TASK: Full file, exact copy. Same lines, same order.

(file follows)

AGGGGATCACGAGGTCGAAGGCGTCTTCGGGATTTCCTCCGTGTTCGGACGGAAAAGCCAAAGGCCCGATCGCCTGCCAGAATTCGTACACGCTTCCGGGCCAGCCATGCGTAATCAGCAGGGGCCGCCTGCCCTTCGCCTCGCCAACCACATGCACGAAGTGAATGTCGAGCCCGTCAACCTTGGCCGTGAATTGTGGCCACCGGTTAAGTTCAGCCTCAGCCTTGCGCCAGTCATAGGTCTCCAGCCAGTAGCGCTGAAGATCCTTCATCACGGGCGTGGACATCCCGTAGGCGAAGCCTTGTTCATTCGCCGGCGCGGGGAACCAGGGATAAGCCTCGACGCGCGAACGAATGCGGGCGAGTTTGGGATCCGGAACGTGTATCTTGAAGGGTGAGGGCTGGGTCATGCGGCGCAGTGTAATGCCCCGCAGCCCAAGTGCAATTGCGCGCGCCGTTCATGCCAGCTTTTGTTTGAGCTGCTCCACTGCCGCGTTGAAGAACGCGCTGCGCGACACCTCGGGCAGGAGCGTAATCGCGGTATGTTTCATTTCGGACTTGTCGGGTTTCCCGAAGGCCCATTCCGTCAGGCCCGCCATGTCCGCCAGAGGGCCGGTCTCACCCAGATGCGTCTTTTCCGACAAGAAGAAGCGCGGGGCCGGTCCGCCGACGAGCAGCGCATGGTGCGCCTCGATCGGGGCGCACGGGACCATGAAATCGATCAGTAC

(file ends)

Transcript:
AGGGGATCACGAGGTCGAAGGCGTCTTCGGGATTTCCTCCGTGTTCGGACGGAAAAGCCAAAGGCCCGATCGCCTGCCAGAATTCGTACACGCTTCCGGGCCAGCCATGCGTAATCAGCAGGGGCCGCCTGCCCTTCGCCTCGCCAACCACATGCACGAAGTGAATGTCGAGCCCGTCAACCTTGGCCGTGAATTGTGGCCACCGGTTAAGTTCAGCCTCAGCCTTGCGCCAGTCATAGGTCTCCAGCCAGTAGCGCTGAAGATCCTTCATCACGGGCGTGGACATCCCGTAGGCGAAGCCTTGTTCATTCGCCGGCGCGGGGAACCAGGGATAAGCCTCGACGCGCGAACGAATGCGGGCGAGTTTGGGATCCGGAACGTGTATCTTGAAGGGTGAGGGCTGGGTCATGCGGCGCAGTGTAATGCCCCGCAGCCCAAGTGCAATTGCGCGCGCCGTTCATGCCAGCTTTTGTTTGAGCTGCTCCACTGCCGCGTTGAAGAACGCGCTGCGCGACACCTCGGGCAGGAGCGTAATCGCGGTATGTTTCATTTCGGACTTGTCGGGTTTCCCGAAGGCCCATTCCGTCAGGCCCGCCATGTCCGCCAGAGGGCCGGTCTCACCCAGATGCGTCTTTTCCGACAAGAAGAAGCGCGGGGCCGGTCCGCCGACGAGCAGCGCATGGTGCGCCTCGATCGGGGCGCACGGGACCATGAAATCGATCAGTAC